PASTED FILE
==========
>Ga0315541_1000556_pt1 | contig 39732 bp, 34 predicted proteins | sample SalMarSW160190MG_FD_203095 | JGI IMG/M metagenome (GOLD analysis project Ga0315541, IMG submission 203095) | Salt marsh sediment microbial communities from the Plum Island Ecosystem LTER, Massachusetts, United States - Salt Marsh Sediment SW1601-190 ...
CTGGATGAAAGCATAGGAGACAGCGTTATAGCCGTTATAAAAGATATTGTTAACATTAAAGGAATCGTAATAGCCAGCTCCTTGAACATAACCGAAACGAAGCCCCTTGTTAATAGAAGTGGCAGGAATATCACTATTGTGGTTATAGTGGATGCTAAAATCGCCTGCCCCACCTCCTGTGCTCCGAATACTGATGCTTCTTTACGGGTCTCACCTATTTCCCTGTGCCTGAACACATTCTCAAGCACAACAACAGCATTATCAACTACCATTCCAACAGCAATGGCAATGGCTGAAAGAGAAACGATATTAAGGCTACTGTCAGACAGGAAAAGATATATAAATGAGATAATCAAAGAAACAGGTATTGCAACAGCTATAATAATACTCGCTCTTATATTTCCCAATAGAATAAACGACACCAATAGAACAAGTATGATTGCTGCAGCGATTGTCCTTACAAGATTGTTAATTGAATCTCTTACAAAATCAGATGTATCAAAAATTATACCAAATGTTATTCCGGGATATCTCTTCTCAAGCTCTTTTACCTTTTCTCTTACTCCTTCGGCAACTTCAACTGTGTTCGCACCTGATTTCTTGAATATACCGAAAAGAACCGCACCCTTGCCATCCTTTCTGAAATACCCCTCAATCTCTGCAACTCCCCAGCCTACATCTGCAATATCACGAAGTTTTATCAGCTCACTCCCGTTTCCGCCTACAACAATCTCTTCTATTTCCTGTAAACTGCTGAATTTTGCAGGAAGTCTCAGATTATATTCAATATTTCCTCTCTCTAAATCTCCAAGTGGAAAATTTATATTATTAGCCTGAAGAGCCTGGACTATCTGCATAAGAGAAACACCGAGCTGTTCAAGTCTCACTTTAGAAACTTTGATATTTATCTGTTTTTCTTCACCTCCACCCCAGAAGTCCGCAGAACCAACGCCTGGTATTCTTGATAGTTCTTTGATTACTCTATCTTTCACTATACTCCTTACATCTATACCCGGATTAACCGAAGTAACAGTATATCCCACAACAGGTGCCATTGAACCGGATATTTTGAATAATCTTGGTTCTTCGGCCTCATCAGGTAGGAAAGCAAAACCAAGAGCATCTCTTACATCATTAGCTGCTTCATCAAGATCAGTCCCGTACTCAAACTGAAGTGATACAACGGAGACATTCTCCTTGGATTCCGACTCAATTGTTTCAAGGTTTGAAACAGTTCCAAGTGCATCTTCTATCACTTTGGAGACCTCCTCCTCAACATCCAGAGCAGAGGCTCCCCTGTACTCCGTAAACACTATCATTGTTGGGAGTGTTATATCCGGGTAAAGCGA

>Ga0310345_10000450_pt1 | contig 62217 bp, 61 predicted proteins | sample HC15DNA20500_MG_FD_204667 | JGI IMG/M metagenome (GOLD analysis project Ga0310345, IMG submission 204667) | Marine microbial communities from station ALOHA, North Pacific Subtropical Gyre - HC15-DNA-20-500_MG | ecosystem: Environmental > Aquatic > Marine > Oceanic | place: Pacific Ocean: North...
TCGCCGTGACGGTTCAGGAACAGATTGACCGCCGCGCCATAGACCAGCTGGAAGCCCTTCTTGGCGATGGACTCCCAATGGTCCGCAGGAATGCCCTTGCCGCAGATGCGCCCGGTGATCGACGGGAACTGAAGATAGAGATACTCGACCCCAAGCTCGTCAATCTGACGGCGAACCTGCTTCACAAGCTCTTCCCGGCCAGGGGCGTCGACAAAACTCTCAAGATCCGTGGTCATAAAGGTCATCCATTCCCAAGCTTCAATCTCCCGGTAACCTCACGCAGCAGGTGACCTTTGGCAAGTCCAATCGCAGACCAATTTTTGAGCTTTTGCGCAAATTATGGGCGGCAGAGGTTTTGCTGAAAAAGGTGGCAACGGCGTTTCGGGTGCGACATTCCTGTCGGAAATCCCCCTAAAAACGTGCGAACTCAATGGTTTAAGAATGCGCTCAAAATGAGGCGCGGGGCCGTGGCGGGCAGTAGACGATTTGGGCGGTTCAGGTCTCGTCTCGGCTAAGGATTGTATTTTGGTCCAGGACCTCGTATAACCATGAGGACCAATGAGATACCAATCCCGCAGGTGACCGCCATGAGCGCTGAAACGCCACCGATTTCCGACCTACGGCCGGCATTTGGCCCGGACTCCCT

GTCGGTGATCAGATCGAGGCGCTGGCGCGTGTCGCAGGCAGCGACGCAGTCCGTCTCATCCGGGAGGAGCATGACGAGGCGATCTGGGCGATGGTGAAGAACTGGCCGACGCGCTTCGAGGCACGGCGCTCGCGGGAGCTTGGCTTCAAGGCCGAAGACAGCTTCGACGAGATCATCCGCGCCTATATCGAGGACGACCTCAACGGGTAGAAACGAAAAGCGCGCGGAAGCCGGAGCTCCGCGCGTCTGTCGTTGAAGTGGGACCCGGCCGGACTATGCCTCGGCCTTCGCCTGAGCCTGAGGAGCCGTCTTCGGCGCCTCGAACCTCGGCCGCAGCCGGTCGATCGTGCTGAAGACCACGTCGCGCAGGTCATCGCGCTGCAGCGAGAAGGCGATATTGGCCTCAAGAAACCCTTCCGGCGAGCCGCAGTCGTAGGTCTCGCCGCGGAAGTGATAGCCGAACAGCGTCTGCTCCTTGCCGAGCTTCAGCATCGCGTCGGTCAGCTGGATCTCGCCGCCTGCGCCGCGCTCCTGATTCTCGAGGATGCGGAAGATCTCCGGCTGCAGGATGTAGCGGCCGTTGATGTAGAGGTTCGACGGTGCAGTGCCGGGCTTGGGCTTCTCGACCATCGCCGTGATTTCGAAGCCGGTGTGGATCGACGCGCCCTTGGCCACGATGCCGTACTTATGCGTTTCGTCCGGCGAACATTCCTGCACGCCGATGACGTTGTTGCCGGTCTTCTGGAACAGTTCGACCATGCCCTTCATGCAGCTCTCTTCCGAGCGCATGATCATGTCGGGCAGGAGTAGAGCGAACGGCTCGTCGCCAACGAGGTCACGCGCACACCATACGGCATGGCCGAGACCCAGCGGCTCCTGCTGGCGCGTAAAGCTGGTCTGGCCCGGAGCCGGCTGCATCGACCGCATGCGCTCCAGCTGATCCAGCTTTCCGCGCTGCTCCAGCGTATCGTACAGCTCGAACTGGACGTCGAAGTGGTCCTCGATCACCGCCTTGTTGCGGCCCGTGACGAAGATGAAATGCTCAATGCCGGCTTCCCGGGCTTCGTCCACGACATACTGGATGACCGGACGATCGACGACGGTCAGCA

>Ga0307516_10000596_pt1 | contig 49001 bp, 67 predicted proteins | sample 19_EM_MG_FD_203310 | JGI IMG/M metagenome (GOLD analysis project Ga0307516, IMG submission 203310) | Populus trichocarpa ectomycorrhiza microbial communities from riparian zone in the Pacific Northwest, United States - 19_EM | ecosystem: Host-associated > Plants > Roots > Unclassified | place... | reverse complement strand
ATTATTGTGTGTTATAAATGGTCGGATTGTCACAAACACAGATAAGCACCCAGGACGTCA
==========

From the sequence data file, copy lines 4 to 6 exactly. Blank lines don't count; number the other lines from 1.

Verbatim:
TCGCCGTGACGGTTCAGGAACAGATTGACCGCCGCGCCATAGACCAGCTGGAAGCCCTTCTTGGCGATGGACTCCCAATGGTCCGCAGGAATGCCCTTGCCGCAGATGCGCCCGGTGATCGACGGGAACTGAAGATAGAGATACTCGACCCCAAGCTCGTCAATCTGACGGCGAACCTGCTTCACAAGCTCTTCCCGGCCAGGGGCGTCGACAAAACTCTCAAGATCCGTGGTCATAAAGGTCATCCATTCCCAAGCTTCAATCTCCCGGTAACCTCACGCAGCAGGTGACCTTTGGCAAGTCCAATCGCAGACCAATTTTTGAGCTTTTGCGCAAATTATGGGCGGCAGAGGTTTTGCTGAAAAAGGTGGCAACGGCGTTTCGGGTGCGACATTCCTGTCGGAAATCCCCCTAAAAACGTGCGAACTCAATGGTTTAAGAATGCGCTCAAAATGAGGCGCGGGGCCGTGGCGGGCAGTAGACGATTTGGGCGGTTCAGGTCTCGTCTCGGCTAAGGATTGTATTTTGGTCCAGGACCTCGTATAACCATGAGGACCAATGAGATACCAATCCCGCAGGTGACCGCCATGAGCGCTGAAACGCCACCGATTTCCGACCTACGGCCGGCATTTGGCCCGGACTCCCT

GTCGGTGATCAGATCGAGGCGCTGGCGCGTGTCGCAGGCAGCGACGCAGTCCGTCTCATCCGGGAGGAGCATGACGAGGCGATCTGGGCGATGGTGAAGAACTGGCCGACGCGCTTCGAGGCACGGCGCTCGCGGGAGCTTGGCTTCAAGGCCGAAGACAGCTTCGACGAGATCATCCGCGCCTATATCGAGGACGACCTCAACGGGTAGAAACGAAAAGCGCGCGGAAGCCGGAGCTCCGCGCGTCTGTCGTTGAAGTGGGACCCGGCCGGACTATGCCTCGGCCTTCGCCTGAGCCTGAGGAGCCGTCTTCGGCGCCTCGAACCTCGGCCGCAGCCGGTCGATCGTGCTGAAGACCACGTCGCGCAGGTCATCGCGCTGCAGCGAGAAGGCGATATTGGCCTCAAGAAACCCTTCCGGCGAGCCGCAGTCGTAGGTCTCGCCGCGGAAGTGATAGCCGAACAGCGTCTGCTCCTTGCCGAGCTTCAGCATCGCGTCGGTCAGCTGGATCTCGCCGCCTGCGCCGCGCTCCTGATTCTCGAGGATGCGGAAGATCTCCGGCTGCAGGATGTAGCGGCCGTTGATGTAGAGGTTCGACGGTGCAGTGCCGGGCTTGGGCTTCTCGACCATCGCCGTGATTTCGAAGCCGGTGTGGATCGACGCGCCCTTGGCCACGATGCCGTACTTATGCGTTTCGTCCGGCGAACATTCCTGCACGCCGATGACGTTGTTGCCGGTCTTCTGGAACAGTTCGACCATGCCCTTCATGCAGCTCTCTTCCGAGCGCATGATCATGTCGGGCAGGAGTAGAGCGAACGGCTCGTCGCCAACGAGGTCACGCGCACACCATACGGCATGGCCGAGACCCAGCGGCTCCTGCTGGCGCGTAAAGCTGGTCTGGCCCGGAGCCGGCTGCATCGACCGCATGCGCTCCAGCTGATCCAGCTTTCCGCGCTGCTCCAGCGTATCGTACAGCTCGAACTGGACGTCGAAGTGGTCCTCGATCACCGCCTTGTTGCGGCCCGTGACGAAGATGAAATGCTCAATGCCGGCTTCCCGGGCTTCGTCCACGACATACTGGATGACCGGACGATCGACGACGGTCAGCA

>Ga0307516_10000596_pt1 | contig 49001 bp, 67 predicted proteins | sample 19_EM_MG_FD_203310 | JGI IMG/M metagenome (GOLD analysis project Ga0307516, IMG submission 203310) | Populus trichocarpa ectomycorrhiza microbial communities from riparian zone in the Pacific Northwest, United States - 19_EM | ecosystem: Host-associated > Plants > Roots > Unclassified | place... | reverse complement strand